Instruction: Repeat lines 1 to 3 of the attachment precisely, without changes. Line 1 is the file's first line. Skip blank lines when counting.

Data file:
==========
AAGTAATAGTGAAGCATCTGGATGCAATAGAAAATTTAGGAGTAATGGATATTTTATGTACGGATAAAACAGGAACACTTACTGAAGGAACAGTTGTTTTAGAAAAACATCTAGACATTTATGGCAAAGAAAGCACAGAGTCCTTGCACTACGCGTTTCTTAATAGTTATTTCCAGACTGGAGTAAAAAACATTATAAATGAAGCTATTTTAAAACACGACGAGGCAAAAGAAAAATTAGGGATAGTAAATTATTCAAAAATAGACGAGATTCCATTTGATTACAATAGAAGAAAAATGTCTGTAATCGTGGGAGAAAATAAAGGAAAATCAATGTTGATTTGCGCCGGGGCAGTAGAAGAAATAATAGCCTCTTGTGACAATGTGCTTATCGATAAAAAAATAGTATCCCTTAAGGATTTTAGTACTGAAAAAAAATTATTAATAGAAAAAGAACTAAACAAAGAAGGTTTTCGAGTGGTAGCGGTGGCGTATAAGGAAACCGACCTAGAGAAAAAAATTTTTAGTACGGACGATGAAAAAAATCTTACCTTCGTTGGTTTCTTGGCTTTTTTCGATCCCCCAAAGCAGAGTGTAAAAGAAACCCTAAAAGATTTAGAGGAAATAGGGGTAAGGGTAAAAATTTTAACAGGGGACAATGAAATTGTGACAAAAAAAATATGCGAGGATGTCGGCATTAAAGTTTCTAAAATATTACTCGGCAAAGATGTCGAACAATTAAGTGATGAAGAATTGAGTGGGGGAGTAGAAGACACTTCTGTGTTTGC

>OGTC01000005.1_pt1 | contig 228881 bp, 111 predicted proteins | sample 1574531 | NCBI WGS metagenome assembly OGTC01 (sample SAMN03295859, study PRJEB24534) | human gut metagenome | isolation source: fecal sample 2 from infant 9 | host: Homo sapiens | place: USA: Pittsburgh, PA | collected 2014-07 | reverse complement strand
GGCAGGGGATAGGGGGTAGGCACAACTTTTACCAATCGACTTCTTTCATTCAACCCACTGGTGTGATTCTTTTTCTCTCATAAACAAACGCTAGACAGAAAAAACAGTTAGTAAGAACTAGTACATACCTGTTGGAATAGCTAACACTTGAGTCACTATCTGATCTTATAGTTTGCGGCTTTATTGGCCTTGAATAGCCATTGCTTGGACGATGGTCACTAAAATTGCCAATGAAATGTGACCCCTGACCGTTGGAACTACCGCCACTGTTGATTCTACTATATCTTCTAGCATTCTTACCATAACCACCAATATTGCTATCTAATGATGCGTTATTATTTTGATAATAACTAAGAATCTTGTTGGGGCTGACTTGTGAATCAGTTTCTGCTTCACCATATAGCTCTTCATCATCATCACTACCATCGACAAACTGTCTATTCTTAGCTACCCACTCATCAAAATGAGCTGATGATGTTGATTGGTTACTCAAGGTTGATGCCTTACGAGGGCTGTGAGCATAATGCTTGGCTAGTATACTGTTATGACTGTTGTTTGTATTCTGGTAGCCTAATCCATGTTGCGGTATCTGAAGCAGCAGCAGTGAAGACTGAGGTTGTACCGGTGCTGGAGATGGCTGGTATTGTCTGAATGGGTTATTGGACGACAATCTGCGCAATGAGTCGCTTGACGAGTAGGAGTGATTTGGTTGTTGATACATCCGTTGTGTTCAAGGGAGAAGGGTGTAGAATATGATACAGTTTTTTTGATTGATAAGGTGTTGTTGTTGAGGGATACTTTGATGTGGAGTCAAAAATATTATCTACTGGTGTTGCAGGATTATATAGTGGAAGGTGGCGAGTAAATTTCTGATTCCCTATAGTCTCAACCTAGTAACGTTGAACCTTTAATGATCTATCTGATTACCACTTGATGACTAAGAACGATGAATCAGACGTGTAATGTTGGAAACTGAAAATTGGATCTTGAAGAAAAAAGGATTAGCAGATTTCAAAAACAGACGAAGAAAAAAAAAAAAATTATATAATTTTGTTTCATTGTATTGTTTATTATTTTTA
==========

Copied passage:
AAGTAATAGTGAAGCATCTGGATGCAATAGAAAATTTAGGAGTAATGGATATTTTATGTACGGATAAAACAGGAACACTTACTGAAGGAACAGTTGTTTTAGAAAAACATCTAGACATTTATGGCAAAGAAAGCACAGAGTCCTTGCACTACGCGTTTCTTAATAGTTATTTCCAGACTGGAGTAAAAAACATTATAAATGAAGCTATTTTAAAACACGACGAGGCAAAAGAAAAATTAGGGATAGTAAATTATTCAAAAATAGACGAGATTCCATTTGATTACAATAGAAGAAAAATGTCTGTAATCGTGGGAGAAAATAAAGGAAAATCAATGTTGATTTGCGCCGGGGCAGTAGAAGAAATAATAGCCTCTTGTGACAATGTGCTTATCGATAAAAAAATAGTATCCCTTAAGGATTTTAGTACTGAAAAAAAATTATTAATAGAAAAAGAACTAAACAAAGAAGGTTTTCGAGTGGTAGCGGTGGCGTATAAGGAAACCGACCTAGAGAAAAAAATTTTTAGTACGGACGATGAAAAAAATCTTACCTTCGTTGGTTTCTTGGCTTTTTTCGATCCCCCAAAGCAGAGTGTAAAAGAAACCCTAAAAGATTTAGAGGAAATAGGGGTAAGGGTAAAAATTTTAACAGGGGACAATGAAATTGTGACAAAAAAAATATGCGAGGATGTCGGCATTAAAGTTTCTAAAATATTACTCGGCAAAGATGTCGAACAATTAAGTGATGAAGAATTGAGTGGGGGAGTAGAAGACACTTCTGTGTTTGC

>OGTC01000005.1_pt1 | contig 228881 bp, 111 predicted proteins | sample 1574531 | NCBI WGS metagenome assembly OGTC01 (sample SAMN03295859, study PRJEB24534) | human gut metagenome | isolation source: fecal sample 2 from infant 9 | host: Homo sapiens | place: USA: Pittsburgh, PA | collected 2014-07 | reverse complement strand
GGCAGGGGATAGGGGGTAGGCACAACTTTTACCAATCGACTTCTTTCATTCAACCCACTGGTGTGATTCTTTTTCTCTCATAAACAAACGCTAGACAGAAAAAACAGTTAGTAAGAACTAGTACATACCTGTTGGAATAGCTAACACTTGAGTCACTATCTGATCTTATAGTTTGCGGCTTTATTGGCCTTGAATAGCCATTGCTTGGACGATGGTCACTAAAATTGCCAATGAAATGTGACCCCTGACCGTTGGAACTACCGCCACTGTTGATTCTACTATATCTTCTAGCATTCTTACCATAACCACCAATATTGCTATCTAATGATGCGTTATTATTTTGATAATAACTAAGAATCTTGTTGGGGCTGACTTGTGAATCAGTTTCTGCTTCACCATATAGCTCTTCATCATCATCACTACCATCGACAAACTGTCTATTCTTAGCTACCCACTCATCAAAATGAGCTGATGATGTTGATTGGTTACTCAAGGTTGATGCCTTACGAGGGCTGTGAGCATAATGCTTGGCTAGTATACTGTTATGACTGTTGTTTGTATTCTGGTAGCCTAATCCATGTTGCGGTATCTGAAGCAGCAGCAGTGAAGACTGAGGTTGTACCGGTGCTGGAGATGGCTGGTATTGTCTGAATGGGTTATTGGACGACAATCTGCGCAATGAGTCGCTTGACGAGTAGGAGTGATTTGGTTGTTGATACATCCGTTGTGTTCAAGGGAGAAGGGTGTAGAATATGATACAGTTTTTTTGATTGATAAGGTGTTGTTGTTGAGGGATACTTTGATGTGGAGTCAAAAATATTATCTACTGGTGTTGCAGGATTATATAGTGGAAGGTGGCGAGTAAATTTCTGATTCCCTATAGTCTCAACCTAGTAACGTTGAACCTTTAATGATCTATCTGATTACCACTTGATGACTAAGAACGATGAATCAGACGTGTAATGTTGGAAACTGAAAATTGGATCTTGAAGAAAAAAGGATTAGCAGATTTCAAAAACAGACGAAGAAAAAAAAAAAAATTATATAATTTTGTTTCATTGTATTGTTTATTATTTTTA